Veterans Create Own Model of Care with 3P Project - VA Palo Alto Health Care System
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VA Palo Alto Health Care System

 

Veterans Create Own Model of Care with 3P Project

New Major General William H. Gourley VA-DoD Outpatient Clinic in Monterey

VAPAHCS aims to design and implement a new model of care using Lean 3P (Production Preparation Process), an event-driven process, for the new Major General William H. Gourley VA-DoD Outpatient Clinic in Monterey.

Wednesday, October 19, 2016

VA Palo Alto Health Care System continues to use Lean principles to enhance efficiency as new construction expands access for Veterans. In a collaborative team effort, VAPAHCS aims to design and implement a new model of care using Lean 3P (Production Preparation Process), an event-driven process, for the new Major General William H. Gourley VA-DoD Outpatient Clinic that is under construction in Monterey.

The model will be a first in Veterans Affairs (VA), changing the way Veterans receive care by including them in development of processes used by staff, especially with the co-location of Department of Defense (DoD) medical staff in the same building.

The project includes more than 40 VA-DoD staff and leaders aiming to change the way our Veterans receive their care. Along with Veteran volunteers, the staff at the Monterey clinic conduct monthly design workshops using lean principles with a vision to help every Veteran be “Mission Ready for Life”.

During these workshops, Veterans share what they want in their healthcare experience, giving way to many great ideas. So far, the team has had three sessions to plan the work needed before the new clinic opens, for Patient Aligned Care Team (PACT) workflow on the day of visit, and for clinic information flow.

The one idea that came out of the workshop that resonated with both patients and staff was creating a plan for the estimated 60 patients that arrive each day without an appointment. Since most of these “walk-ins” are usually simple questions or pharmacy requests, the team is looking at how they can turn an unexpected situation into an opportunity to meet the Veteran’s needs in creative ways.

“We have urgent care appointments available for same-day appointments but they are usually filled, “said Dr. Mary Roberts, who was recently hired as the medical director for the Monterey clinic.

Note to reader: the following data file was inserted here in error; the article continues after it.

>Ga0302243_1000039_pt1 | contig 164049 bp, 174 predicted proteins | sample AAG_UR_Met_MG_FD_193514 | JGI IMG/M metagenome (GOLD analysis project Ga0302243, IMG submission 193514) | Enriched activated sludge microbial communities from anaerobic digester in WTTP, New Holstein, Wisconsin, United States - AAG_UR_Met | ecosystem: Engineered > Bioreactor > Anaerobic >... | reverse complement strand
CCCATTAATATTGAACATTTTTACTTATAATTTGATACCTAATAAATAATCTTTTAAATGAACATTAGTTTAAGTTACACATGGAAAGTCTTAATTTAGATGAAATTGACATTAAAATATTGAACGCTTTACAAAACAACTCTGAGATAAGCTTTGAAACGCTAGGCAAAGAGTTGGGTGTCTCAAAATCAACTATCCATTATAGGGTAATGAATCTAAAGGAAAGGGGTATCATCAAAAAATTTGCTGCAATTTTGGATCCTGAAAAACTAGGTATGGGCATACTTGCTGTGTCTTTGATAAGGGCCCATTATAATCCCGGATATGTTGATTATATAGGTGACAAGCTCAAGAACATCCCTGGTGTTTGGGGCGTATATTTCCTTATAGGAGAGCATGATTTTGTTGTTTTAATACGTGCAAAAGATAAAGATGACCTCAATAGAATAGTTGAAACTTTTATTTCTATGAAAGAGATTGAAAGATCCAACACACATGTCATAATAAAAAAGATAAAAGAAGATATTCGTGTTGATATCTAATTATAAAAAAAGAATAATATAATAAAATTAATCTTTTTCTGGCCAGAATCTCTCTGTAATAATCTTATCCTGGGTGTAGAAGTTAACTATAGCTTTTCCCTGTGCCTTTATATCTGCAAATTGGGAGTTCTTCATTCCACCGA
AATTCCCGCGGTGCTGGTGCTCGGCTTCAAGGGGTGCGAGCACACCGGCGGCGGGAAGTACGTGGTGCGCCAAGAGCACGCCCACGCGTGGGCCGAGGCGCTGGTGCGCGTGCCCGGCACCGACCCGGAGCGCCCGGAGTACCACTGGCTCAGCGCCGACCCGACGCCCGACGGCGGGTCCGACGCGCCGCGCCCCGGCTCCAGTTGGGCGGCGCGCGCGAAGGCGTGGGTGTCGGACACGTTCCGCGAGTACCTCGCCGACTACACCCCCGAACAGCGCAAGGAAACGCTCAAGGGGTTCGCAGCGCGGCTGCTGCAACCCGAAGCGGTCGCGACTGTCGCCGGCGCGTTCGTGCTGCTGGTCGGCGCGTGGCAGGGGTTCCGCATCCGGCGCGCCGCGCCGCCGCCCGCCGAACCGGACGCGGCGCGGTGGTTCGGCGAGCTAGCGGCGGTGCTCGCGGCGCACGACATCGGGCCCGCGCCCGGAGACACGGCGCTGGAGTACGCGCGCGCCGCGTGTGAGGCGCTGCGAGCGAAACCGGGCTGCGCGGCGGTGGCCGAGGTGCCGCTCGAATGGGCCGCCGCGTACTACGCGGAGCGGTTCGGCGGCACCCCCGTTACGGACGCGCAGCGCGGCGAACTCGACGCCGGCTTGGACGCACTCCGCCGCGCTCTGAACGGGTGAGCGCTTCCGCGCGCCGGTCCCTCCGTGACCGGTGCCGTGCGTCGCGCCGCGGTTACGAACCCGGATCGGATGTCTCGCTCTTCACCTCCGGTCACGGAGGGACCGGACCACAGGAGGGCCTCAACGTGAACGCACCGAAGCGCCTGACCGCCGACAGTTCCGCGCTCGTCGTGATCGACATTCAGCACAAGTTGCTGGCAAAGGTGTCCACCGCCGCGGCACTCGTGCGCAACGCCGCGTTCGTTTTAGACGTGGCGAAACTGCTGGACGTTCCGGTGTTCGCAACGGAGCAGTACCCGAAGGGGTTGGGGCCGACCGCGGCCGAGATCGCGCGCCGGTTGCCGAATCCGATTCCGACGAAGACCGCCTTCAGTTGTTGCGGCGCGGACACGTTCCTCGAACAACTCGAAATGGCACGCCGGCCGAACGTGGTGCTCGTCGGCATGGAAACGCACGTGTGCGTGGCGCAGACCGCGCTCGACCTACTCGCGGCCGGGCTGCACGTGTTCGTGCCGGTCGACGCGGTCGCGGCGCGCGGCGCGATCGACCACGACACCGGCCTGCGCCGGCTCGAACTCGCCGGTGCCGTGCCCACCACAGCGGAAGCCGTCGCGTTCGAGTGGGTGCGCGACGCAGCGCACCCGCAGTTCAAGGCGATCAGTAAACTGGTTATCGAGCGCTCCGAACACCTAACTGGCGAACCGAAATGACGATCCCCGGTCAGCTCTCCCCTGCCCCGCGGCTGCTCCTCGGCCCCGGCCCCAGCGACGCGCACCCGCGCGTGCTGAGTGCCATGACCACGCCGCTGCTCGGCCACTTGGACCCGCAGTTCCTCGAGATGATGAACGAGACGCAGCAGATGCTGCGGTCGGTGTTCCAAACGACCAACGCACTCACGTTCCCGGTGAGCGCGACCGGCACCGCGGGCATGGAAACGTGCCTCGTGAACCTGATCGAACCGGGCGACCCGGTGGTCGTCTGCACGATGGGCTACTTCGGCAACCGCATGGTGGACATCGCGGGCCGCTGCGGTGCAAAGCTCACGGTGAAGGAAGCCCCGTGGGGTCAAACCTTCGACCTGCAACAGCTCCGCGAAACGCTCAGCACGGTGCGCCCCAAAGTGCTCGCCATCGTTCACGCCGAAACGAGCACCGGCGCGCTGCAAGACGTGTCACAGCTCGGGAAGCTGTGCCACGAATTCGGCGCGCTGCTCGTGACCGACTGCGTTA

Using data from current patients and workload, they found “time” being the main problem. While this is no surprise as “time to care” is common among healthcare issues, there were several improvement ideas the team found to be crucial.

First, the team learned that everyone moves patients into rooms differently, which does not really help with time and efficiency of care. They created standard work for how they prepare a patient for an exam, which includes ownership of each piece of the process.

“We have already piloted co-locating staff in the current Monterey clinic, allowing us to work out any kinks. Clearly defining the roles of each staff also allows us to be more flexible and have the bandwidth to easily manage walk-in patients and meet their needs with the same quality of care as scheduled patients,” said Dr. Roberts.

The second workshop’s first improvement was on “out of cycle” work, which includes messaging, test results and medicine refills. They noticed how one message is copied to nine other people, aside from the team member doing the work. This means for the 1,000 messages created every month, an additional 9,000 copies have the potential to create confusion and duplication.

Standard work was created so only the patient’s care team receives the message. This change alone can save up to 117 hours of staff time per month.

Next, the workshop looked at the computerized record system to optimize the way the records are used. Small changes such as eliminating informational alerts that are not representative of clinic changes can reduce viewing time by 30 percent.

Another increasing piece to the new model of care that is an increasing need is mental health.

“In the new health care center, we will be co-locating mental health providers so that any Veteran with a mental health crisis can be immediately triaged and receive the proper care they need, without any delays,” said Dr. Roberts.

Part of this project also includes the physical design of the clinic. While Dr. Roberts is implementing the new improvements in care, Chris Izzo is working with his team in the Office of Facility Planning and Development (OFPD) to ensure the design of the new Monterey clinic complements the improved processes.

“We are leading the transition from the old clinic model to the new model, with everyone from the front-line staff to the executive level, as well as Veterans,” said Izzo, who serves as the Activation and Transition Coordinator for OFPD.

The 3P team along with OFPD created an off-site simulation center that allowed everyone involved to physically see how the new clinic would look and make recommendations. The simulation allowed them to make even the smallest changes, including how far staff will walk to answer the phone.

“Not only do they now understand the flow and procedures, but they are the creators. It will create a positive atmosphere for everyone, empowered and ready to work in the new space.”

He also serves as the VA-DoD Facility Coordinator for the sharing agreement document that will serve as the guide for the co-location of the two agencies in the clinic.
 
While the 3P team has made great improvements, there is a long way to go. Several more Lean events will take place leading up to the opening of the new health care center.

”This will always be a work in progress,” said Dr. Roberts.

Learn more about the new clinic on the VAPAHCS Construction website. You can also watch a video of the Monterey Clinic Dedication Ceremony on October 14, 2016.

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